Jane Rooney, financial literacy leader at the Financial Consumer Agency of Canada, says tracking spending for a couple of weeks to find out how you’re actually spending money is important when building a budget.

“The more formal strategy allows people to see clearly where the income is coming in and where the expenses are going,” she said.

“Often people underplay where they’re spending the money.”

The FCAC offers several tools online to help plan a budget, including a comprehensive calculator, and helps detail how you spend your money.

Household debt has flirted with record levels in relation to income, fuelled by low interest rates and a boom in the housing market.

The importance of having a budget is especially important for those who have debt, especially bad debt like credit cards.

“Knowing to pay as much as you can on a credit card bill as often as you can if you cannot pay the balance in full is a really important tip,” Rooney said.

Having a budget doesn’t mean never buying a latte and a pastry on your way to work or always brown bagging your lunch.

But it does mean understanding what those things cost and whether or not you can afford them.

“There is a sense of freedom and a peace that I have because I work with a budget,” George said.

“The consequences of not having a budget is debt.”

November 15-21, 2015 is Financial Planning Week Across Canada

Now in its seventh year, Financial Planning Week is part of an ongoing effort to promote financial well-being for all Canadians.

Created by Financial Planning Standards Council (FPSC) and the Institut québécois de planification financière (IQPF), Financial Planning Week is dedicated to raising awareness of the importance and benefits of financial planning with a  qualified professional, encouraging Canadians to take control of their future and achieve their goals through sound financial planning, and ensuring Canadians have financial hiring literacy so that they are armed with the information they need to find the right financial planning professional.

In addition to consumer education and outreach, FPSC offers opportunities for Certified Financial Planner® professionals and members of the financial services industry to come together in a learning environment. This year, we are pleased to welcome Ontario Finance Minister Charles Sousa, who will be providing a keynote address, offering his insights into the future of the profession, at FPSC’s Celebration of the Profession Dinner on November 17 in Toronto. 

Vision 2020: The Heart of Financial Planning Week
Financial Planning Week was launched in 2009 with the vision that, by the year 2020, Canada will be shaped by a nation of people, organizations and a regulatory environment that:

  • Values financial planning
  • Shares and assumes responsibility to ensure the financial planning needs of Canadians are well served
  • Has a viable financial planning profession that ensures that those who need professional advice have broad access to competent, ethical financial planners

Source: FPSC 

FPSC Accredited Continuing Education Courses for Certified Financial Planner Professionals and FPSC Level 1Certificants – ILScorp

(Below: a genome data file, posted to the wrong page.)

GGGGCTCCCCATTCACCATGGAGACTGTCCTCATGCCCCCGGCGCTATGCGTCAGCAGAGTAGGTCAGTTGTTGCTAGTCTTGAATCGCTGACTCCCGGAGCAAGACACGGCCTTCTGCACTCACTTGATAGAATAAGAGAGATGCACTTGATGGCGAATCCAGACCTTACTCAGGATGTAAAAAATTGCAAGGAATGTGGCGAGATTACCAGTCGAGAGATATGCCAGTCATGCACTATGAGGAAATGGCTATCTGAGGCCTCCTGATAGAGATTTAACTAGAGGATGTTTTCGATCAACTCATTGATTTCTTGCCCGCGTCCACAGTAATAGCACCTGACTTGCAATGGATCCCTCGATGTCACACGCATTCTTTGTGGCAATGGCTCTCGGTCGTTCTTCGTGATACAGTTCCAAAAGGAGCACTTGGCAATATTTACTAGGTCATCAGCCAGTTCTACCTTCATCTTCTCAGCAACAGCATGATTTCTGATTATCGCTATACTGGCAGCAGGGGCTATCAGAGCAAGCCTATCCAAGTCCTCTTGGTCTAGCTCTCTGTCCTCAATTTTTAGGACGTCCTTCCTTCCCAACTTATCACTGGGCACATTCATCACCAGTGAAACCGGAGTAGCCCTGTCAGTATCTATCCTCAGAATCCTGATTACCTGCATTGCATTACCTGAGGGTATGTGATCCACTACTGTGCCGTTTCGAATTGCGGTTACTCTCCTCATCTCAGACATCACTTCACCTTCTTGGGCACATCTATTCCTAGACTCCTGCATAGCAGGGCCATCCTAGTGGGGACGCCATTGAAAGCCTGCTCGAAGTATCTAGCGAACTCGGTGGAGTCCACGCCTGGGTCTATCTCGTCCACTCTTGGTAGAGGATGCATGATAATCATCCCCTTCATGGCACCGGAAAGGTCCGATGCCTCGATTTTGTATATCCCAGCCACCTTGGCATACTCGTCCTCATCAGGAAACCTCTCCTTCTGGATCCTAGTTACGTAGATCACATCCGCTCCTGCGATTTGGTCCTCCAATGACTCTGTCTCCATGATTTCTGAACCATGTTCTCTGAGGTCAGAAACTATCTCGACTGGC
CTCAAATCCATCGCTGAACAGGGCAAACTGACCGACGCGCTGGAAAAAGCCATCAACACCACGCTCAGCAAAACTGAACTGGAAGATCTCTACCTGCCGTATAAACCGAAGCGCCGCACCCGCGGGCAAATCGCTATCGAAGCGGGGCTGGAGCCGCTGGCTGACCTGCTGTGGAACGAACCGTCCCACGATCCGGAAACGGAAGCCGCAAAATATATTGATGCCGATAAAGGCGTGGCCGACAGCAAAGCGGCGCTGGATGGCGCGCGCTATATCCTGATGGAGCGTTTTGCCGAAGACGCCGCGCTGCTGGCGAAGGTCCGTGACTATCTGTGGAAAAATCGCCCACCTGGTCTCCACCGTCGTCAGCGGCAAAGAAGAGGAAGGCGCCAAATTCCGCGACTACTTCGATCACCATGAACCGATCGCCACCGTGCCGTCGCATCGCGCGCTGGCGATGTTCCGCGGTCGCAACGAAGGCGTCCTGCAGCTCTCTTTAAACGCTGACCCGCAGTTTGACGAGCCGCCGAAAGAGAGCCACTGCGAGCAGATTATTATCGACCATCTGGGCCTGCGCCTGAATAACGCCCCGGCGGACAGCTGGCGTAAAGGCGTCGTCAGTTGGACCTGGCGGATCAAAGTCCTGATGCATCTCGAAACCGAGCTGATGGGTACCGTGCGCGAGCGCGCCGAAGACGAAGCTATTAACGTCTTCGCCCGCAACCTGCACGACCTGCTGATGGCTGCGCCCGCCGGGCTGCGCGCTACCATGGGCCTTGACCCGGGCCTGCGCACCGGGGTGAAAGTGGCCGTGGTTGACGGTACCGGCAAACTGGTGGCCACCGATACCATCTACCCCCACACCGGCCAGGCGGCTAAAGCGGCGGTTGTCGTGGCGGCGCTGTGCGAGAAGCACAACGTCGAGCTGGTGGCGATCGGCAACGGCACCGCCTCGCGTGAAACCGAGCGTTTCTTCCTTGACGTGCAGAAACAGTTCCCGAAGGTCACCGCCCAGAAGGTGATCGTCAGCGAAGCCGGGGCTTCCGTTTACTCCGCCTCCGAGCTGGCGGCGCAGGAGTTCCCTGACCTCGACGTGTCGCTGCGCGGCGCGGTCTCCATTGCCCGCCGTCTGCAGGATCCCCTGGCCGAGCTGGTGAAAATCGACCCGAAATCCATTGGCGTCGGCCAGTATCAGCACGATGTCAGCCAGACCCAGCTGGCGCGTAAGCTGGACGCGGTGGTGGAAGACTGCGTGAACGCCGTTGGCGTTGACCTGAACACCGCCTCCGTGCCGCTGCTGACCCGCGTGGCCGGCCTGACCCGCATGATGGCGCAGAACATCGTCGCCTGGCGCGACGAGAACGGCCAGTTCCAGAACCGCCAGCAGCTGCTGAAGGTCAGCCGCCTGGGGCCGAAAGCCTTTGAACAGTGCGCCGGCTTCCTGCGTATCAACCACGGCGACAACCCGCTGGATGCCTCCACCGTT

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Old age: It’s going to happen to you. And most Canadians aren’t financially ready

By: Diane Baker Mason For Metro

You think it won’t happen to you. You won’t end up warehoused in some underfunded institution. You’ll live at home, maybe hire a helper. If you must, you’ll move to a nice facility with superlative care. As for the cost, the government covers that, right?

Wrong. Most Canadians are under the illusion their long-term care is covered by government plans. But anyone who needs long-term care soon finds themselves in a financial and bureaucratic quagmire — a patchwork of services and facilities, with limited (if any) government support. There are waiting lists, inconsistent qualification procedures and significant expense for both institutional and in-home care. It is easy to fall through the gaps.

Rarely are private savings and insurance adequate to pay for our care. Usually the cost far exceeds the average person’s savings. As for insurance, fewer than one per cent of Canadians purchase coverage for long-term care, possibly thinking it’s not something they have to pay for.

But we do pay, mostly from our own private funds. If that’s inadequate, we are often thrown into a semi-subsidized system with many gaps in it.

While it should be a national priority that quality long-term care be available to every Canadian, Canada’s plans for establishing and funding universal long-term care are virtually nonexistent. The federal parties speak mostly about the Canada Pension Plan and Old Age Security. Only the NDP promises a revised health accord that might address some long-term care issues.

But even a revised accord would not solve the funding problem. The answer lies in a public insurance plan. Such a plan would cover assistance with daily living as well as out-of-hospital professional services beyond those covered by the Canada Health Act.

Studies by public-policy groups have explored options for such plans. But we continue to turn a blind eye to the problem of funding our increasing need for long-term care.
This isn’t something remote from us — something that a separate group of “old people” are facing. We are the “old people.” If it’s not our personal problem right now, it will be soon enough. So let’s all start looking at this now. To paraphrase that wise old man, Mick Jagger, time is not on our side.